A new state audit finds that North Carolina has failed to make detailed information about DWI cases publicly available, despite a 7-year-old law that was intended to do that.
The 2006 law came in response to a Charlotte Observer investigation disclosing how thousands of motorists suspected of driving while intoxicated avoid court punishment, even after testing over the legal alcohol limit.
The stories showed that North Carolina judges were acquitting more than a third of DWI suspects who tested over the legal alcohol limit – and that conviction rates ranged from more than 90 percent in some counties to fewer than 10 percent in others.
The law required the N.C. Administrative Office of the Courts to make detailed information about DWI cases publicly available on its website.
Among other things, the law called for sharing information about how individual judges and prosecutors disposed of cases.
The new report by the state auditor’s office found that AOC has not made much of the required data publicly available.
“Because AOC has not made detailed DWI case data readily available on its public website, the public’s ability to evaluate court performance and determine if state DWI laws have been applied equitably is limited,” the audit states.
The transparency requirements were to become effective after the AOC revamped its computerized criminal information system.
“Although it has been almost seven years since the Legislature created the law, AOC has not yet completed the rewrite of its criminal information system that would make the law effective and the disclosure requirements mandatory,” the audit states.
In its response to the audit report, the state Administrative Office of the Courts agreed that it should make more detailed information publicly available.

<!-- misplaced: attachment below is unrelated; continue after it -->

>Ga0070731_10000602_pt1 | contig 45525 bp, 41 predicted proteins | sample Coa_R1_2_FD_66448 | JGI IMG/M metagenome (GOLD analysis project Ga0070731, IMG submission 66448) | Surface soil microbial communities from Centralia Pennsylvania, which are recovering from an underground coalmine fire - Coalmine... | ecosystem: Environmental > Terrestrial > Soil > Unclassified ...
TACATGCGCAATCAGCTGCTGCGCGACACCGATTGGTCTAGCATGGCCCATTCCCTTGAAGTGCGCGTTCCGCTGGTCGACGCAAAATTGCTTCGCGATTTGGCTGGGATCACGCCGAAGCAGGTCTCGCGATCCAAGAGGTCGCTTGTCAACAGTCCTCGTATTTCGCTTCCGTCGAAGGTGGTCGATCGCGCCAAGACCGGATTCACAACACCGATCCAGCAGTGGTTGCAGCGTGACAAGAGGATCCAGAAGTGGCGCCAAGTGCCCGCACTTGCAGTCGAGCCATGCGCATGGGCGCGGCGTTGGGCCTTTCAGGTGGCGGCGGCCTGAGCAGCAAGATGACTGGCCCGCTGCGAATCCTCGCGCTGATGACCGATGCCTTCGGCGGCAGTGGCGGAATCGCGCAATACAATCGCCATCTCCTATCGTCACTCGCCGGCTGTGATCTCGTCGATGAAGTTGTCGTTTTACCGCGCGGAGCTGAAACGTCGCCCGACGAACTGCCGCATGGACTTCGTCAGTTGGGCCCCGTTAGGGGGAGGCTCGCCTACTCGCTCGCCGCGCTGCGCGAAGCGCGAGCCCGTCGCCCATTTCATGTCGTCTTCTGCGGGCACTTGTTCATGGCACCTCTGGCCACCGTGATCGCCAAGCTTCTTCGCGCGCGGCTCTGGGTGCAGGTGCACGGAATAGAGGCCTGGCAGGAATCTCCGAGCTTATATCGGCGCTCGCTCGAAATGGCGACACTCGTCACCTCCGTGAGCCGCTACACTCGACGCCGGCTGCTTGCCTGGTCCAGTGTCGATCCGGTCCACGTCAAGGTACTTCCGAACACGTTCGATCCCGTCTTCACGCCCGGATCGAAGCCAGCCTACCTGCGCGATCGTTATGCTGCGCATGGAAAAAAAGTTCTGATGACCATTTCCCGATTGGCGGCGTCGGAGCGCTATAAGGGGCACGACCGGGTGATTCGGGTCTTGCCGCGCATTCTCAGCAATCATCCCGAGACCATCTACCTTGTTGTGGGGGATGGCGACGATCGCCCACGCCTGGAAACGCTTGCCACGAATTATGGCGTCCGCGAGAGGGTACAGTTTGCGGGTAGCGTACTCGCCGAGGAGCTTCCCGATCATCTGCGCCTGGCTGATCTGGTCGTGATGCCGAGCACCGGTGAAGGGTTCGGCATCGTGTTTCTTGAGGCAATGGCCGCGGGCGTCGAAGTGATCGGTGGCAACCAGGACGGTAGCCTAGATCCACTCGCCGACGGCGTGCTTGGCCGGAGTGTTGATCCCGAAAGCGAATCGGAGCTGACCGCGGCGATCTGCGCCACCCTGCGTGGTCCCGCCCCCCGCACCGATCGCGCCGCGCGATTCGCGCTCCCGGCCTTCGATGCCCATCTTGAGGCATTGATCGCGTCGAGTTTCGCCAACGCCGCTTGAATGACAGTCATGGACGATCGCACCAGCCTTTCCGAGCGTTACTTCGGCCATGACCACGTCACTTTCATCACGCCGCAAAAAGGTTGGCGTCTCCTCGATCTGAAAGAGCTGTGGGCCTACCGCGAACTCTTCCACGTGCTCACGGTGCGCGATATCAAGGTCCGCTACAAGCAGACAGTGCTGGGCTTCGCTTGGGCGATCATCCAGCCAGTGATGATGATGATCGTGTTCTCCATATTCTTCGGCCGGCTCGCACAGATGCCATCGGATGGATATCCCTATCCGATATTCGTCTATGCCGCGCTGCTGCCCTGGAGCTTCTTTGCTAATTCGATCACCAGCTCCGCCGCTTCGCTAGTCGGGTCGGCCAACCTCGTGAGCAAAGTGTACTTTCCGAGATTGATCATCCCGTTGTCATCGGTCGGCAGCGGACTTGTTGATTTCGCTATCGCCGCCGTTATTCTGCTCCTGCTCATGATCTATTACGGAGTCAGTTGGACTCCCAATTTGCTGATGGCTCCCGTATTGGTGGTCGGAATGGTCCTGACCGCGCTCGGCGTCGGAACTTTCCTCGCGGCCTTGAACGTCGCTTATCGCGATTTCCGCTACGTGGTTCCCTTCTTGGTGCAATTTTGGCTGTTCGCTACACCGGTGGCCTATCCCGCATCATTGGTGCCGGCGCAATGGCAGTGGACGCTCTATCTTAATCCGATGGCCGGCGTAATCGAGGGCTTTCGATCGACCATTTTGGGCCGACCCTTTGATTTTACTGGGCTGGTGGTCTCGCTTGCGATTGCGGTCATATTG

But making the computer upgrades necessary for more detailed reporting will require an additional $25 million, the office said.
The AOC’s technology budget has been cut in recent years, from $45 million in fiscal year 2011 to $29 million in fiscal year 2013, the office said. Subsequent funding cuts made the transition “even more challenging,” the office said.
The AOC posts general information about DWI cases in an annual statistical report, but it fails to provide more specific information that could prove useful to policymakers and the public, the reports states.
Among the pieces of information not posted on the AOC’s website:
• The types of dispositions by county, judge, prosecutor and defense lawyer.
• The amount of fines, costs and fees ordered when charges were disposed.
• Information about compliance with court-ordered sanctions, such as substance abuse assessment and treatment.
High dismissal rates
The audit also found that the AOC does not look for unusually high DWI dismissal rates – a practice that could help the office identify significant weaknesses, errors or fraud.
For instance, the report said, an investigation several years ago found that defense lawyers had used the signature of a former Johnston County assistant district attorney to illegally authorize DWI dismissals.
Johnston County had an unusually high DWI dismissal rate in 2006. But the state did not select the county for an audit based on those numbers, the auditor’s office noted.
In the fiscal year 2011-2012 a number of counties – including Mecklenburg – had DWI dismissal rates that were more than twice the state’s average, the report noted.
Mecklenburg County Deputy District Attorney Bart Menser said those numbers are skewed because a new state computer system required the county to purge old warrants.
In response to the state report, the AOC said it is now examining whether available data could be used to improve its audit program
Joe Hackney, a former state lawmaker from Chapel Hill who sponsored the 2006 DWI law, said he thinks the problems highlighted by the auditor’s office stem from financial cuts, not AOC negligence.
“I know the funding has been slashed in ways that have been very damaging to the court system,” he said. “We should get the courts fully funded again.”
LaRonda Scott, executive director of North Carolina’s Mothers Against Drunk Driving office, said in a written statement that she found the audit’s findings “disheartening.”
But she said they reinforce the importance of MADD’s court monitoring program.
“The public has a strong interest in knowing how these cases are being handled and that the law is being used properly to ensure the safety of our roads,” Scott said.
Staff Writer Gavin Off contributed.